The Right Time and Place 

Thursday, Jul 28 2005

Donkey’s Ears

Every year around this time I start keeping a yellow pad close at hand, to jot down all the reasons why classical music at the Hollywood Bowl is a totally unworkable proposition. The list is long and sad; it should be familiar by now. Most of it dates back to Bernheimer days. Some items on the list seem to come and go. The concerts two weeks ago, for example, deluded me into believing that the sound engineers had beaten back the echo problem that had been so annoying last year. Not so; last week’s Beethoven program, with those quick, sharp sforzandos that stand out in Ludwig’s musical signature, restored that particular bugaboo in full glory. The Bowl endures, warts ’n’ all. But then there are the times when those warts impart to the joys (and perhaps even the sorrows) of Bowl-going a radiance of their own; you have to realize that there is nothing just like this cultural phenomenon anywhere else in the land, and that it is our great good fortune to have it among us. Take the aforementioned Beethoven program, an event that, though it promised modestly on paper, I still cannot get out of my ears in the actuality. To begin, the weather gods were all enthroned that night; it was one of those sublime, calm, 70-ish nights when the 6 o’clock news is full of Texas hurricanes and East Coast heat waves but the local air offers naught but benevolence. Beethoven’s Violin Concerto, music that I have often found somewhat soft-spined and lacking in point of view in indoor concerts, a pretty but inactive piece more endurable than adorable, sounded on that night no less miracle-strewn than the surrounding air: smiling and caressing. The special marvel of Beethoven’s orchestral language in this particular work — the way, for example, that he bends his violin solos around the first bassoon in notable passages in all three movements — stood out like a newly fashioned stripe on an audible rainbow. The most magical of all its episodes — the hushed G-minor rhapsody in the first movement, when the violin soars heavenward with a newly fashioned variant of the main theme, accompanied far below with the timpani’s insistent throbbing of the movement’s principal rhythmic motif — was transformed that night into irresistible messages from some distant galaxy. And that power, friends, to convert the musically ordinary into the celestially extraordinary merely through the phenomenon of atmosphere, is reason enough to keep up attendance at the Hollywood Bowl. Gil Shaham was the soloist, with Jeffrey Tate the evening’s conductor. Born in Illinois, raised in Israel, Shaham has earned most of his following so far through his service to the flashy, romantic side of the repertory. Moving on toward Beethoven seems, therefore, like a step upward. I heard his effort as honest, dedicated and intelligent — the foundation, in other words, of what may turn into an important statement on Beethoven’s quiet not-quite-masterwork, but not there yet. Beethoven’s Seventh Symphony rounded out the program, with Tate observing all the composer’s specified repeats — a rarity at the Bowl. I found this a strong, beautifully shaped rendition, with special care lavished once again upon Beethoven’s remarkable wind scoring. I struggle somewhat to visualize the shape of the donkey’s ears through which the junior critic on the Times apparently heard the performance, with the quiet, melancholic allegretto turned into a “funeral march.” My Fair Mládí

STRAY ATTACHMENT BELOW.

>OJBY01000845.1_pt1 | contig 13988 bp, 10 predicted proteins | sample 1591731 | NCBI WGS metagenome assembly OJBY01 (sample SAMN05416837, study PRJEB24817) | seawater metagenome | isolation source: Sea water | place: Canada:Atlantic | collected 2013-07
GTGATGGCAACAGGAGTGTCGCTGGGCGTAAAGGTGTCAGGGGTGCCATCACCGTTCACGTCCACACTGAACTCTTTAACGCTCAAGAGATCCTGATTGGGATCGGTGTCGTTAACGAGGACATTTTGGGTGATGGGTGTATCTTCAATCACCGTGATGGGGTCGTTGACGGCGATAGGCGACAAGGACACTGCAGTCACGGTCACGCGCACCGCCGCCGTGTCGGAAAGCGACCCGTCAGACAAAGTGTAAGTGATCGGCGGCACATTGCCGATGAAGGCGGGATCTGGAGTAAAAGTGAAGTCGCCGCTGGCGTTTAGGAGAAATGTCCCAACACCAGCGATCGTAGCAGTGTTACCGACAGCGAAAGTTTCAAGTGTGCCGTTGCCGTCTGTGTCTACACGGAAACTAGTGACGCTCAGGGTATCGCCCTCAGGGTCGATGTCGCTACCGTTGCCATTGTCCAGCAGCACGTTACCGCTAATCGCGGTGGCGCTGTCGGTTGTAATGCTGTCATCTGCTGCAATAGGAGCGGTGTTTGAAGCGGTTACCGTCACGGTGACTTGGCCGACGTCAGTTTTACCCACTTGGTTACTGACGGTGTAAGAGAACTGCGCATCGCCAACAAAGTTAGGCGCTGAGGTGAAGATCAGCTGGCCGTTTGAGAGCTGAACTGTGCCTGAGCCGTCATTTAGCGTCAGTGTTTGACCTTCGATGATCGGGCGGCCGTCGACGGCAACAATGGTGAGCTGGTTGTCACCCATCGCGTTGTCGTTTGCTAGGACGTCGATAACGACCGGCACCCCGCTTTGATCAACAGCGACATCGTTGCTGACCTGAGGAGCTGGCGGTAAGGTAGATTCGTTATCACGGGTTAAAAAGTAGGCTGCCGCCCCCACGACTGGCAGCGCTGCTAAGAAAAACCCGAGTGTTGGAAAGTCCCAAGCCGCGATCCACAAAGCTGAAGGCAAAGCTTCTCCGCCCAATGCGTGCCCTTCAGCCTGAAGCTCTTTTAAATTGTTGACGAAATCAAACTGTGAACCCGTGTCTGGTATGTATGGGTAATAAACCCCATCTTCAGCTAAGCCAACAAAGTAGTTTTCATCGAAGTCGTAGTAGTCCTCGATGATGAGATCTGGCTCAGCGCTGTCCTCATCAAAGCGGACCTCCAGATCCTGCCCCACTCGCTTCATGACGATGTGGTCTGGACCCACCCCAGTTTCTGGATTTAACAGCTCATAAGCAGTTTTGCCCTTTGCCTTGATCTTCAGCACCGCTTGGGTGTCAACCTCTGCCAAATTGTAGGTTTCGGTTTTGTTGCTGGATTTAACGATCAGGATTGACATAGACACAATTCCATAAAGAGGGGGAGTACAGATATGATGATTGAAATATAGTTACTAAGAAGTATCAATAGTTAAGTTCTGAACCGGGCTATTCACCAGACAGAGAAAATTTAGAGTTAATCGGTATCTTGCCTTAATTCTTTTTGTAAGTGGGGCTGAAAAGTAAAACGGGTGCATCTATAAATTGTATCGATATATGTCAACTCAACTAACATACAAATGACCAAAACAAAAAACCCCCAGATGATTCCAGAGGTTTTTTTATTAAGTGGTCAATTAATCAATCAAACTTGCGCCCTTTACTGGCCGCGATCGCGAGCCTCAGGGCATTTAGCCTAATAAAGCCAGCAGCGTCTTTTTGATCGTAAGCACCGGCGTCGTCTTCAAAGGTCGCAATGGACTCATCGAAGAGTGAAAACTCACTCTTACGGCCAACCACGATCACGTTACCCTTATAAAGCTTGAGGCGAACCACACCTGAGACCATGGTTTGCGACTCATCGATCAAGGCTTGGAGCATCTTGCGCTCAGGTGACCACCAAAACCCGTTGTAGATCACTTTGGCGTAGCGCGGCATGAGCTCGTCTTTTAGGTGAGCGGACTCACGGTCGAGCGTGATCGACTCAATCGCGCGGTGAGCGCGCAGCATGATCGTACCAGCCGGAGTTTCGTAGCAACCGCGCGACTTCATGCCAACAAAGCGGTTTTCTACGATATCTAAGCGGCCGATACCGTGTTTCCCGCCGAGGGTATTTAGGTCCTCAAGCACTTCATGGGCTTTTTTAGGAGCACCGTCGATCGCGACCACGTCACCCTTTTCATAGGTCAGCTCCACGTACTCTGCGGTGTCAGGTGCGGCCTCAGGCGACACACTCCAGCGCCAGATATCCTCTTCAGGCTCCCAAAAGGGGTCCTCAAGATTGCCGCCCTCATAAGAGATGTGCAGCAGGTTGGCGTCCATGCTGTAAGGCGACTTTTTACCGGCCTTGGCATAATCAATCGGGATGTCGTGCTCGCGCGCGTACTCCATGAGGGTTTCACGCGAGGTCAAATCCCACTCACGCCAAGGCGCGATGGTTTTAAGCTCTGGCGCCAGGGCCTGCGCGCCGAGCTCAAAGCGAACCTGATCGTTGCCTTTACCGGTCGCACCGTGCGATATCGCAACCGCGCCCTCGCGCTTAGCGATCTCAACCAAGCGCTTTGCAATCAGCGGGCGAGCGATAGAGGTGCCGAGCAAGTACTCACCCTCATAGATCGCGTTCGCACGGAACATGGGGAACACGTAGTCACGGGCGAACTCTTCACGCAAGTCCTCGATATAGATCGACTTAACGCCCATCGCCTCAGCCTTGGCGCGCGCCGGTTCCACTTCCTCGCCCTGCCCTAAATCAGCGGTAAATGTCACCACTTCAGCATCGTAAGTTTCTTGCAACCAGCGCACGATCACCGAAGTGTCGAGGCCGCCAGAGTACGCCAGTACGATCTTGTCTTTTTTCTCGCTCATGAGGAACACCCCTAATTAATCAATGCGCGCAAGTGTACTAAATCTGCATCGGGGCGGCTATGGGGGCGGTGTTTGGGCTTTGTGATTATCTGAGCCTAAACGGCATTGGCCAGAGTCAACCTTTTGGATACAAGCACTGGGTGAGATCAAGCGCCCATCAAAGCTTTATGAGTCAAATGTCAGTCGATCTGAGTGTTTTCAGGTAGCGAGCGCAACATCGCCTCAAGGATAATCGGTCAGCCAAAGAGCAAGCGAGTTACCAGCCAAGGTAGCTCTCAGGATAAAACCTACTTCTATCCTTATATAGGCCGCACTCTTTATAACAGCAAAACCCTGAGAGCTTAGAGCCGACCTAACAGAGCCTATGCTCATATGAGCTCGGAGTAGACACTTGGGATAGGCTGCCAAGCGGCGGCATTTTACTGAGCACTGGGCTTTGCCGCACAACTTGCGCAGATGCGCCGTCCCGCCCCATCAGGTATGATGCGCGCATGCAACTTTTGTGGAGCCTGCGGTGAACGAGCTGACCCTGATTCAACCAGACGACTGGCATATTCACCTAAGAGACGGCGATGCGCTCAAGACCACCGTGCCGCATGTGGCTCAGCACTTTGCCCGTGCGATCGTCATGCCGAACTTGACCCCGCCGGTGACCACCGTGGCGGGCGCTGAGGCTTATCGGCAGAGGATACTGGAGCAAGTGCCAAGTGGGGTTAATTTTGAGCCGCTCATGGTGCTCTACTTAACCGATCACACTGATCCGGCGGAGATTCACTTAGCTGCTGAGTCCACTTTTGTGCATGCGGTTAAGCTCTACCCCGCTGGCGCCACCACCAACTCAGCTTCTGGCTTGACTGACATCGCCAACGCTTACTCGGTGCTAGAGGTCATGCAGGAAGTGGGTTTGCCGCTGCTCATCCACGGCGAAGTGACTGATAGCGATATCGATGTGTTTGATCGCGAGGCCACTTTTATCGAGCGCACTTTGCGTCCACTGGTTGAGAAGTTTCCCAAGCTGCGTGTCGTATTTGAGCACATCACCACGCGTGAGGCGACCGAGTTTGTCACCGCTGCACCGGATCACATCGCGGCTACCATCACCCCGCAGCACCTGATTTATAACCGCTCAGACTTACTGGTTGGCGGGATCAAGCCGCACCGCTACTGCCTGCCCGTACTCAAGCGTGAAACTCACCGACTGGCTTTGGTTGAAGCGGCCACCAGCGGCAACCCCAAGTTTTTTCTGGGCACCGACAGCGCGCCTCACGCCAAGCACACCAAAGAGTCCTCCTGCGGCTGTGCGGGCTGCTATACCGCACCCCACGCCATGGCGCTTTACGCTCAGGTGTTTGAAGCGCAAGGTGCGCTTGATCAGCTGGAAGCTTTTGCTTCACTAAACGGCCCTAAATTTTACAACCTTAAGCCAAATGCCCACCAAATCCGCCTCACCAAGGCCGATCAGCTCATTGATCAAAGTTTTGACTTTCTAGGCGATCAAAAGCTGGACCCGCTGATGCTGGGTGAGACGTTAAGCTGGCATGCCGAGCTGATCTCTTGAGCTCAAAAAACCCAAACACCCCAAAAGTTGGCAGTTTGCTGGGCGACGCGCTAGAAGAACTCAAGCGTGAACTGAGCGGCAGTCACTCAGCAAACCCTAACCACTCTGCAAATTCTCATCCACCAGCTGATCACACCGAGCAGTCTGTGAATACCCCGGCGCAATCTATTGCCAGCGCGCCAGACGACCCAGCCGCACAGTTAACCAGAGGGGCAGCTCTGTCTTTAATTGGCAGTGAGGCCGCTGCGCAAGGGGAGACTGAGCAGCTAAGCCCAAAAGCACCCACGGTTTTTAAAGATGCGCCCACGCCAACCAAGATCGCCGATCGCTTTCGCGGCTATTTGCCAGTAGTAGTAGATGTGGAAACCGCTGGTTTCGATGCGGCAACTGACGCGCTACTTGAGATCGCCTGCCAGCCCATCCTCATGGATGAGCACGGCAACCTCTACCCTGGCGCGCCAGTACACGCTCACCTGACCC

Musical pickings are sparse during the summer months, but rewards await the ardent serendipiter. Two days after the Bowl’s Beethoven, I happened upon an eminently satisfying chamber-music concert in a UCLA lecture hall, and was glad I did. The players were five members of Mládí, the ensemble whose wintertime programs in an old apartment building near Silver Lake I have also found reason to praise. The setting, Korn Convocation Hall at the Anderson School, is your basic drab lecture room, but the sound is warm and welcoming. There are five concerts every summer, endowed by and named after Henry J. Bruman, a UCLA professor who liked the idea of making music available, and admission is free. The Bruman concerts are solid, interesting and challenging. Last week’s program consisted of four new or newish works for winds. One, a perky and thoroughly delightful duet for flute and oboe by the local composer Alex Shapiro, was brand-new, and Shapiro was on hand to deliver a few words about her piece. The final work, the Six Bagatelles by György Ligeti, is the kind of energy-packed music, novel and adventurous at every turn, that you keep on hand to play for people who tell you that contemporary music isn’t worth the ink it takes to print it. The hall at UCLA seats about 600 at a guess, and it was comfortably filled. Most of the audience were on the gray side, the kind of people who’d have the time for a concert on a Monday or a Thursday afternoon, and they seemed thoroughly pleased with the kind of programming these concerts tend to offer. I bring this up in relation to the fear that seems to stalk the land — concerning LACMA’s “Sundays Live” concerts and their broadcast sponsor, for example — when the matter of unfamiliar or contemporary music comes up. There are three more Bruman concerts: July 28, August 1 and August 4, with the superb Calder Quartet on hand for the last of these. Don’t tell me that nothing happens out here in the summer.

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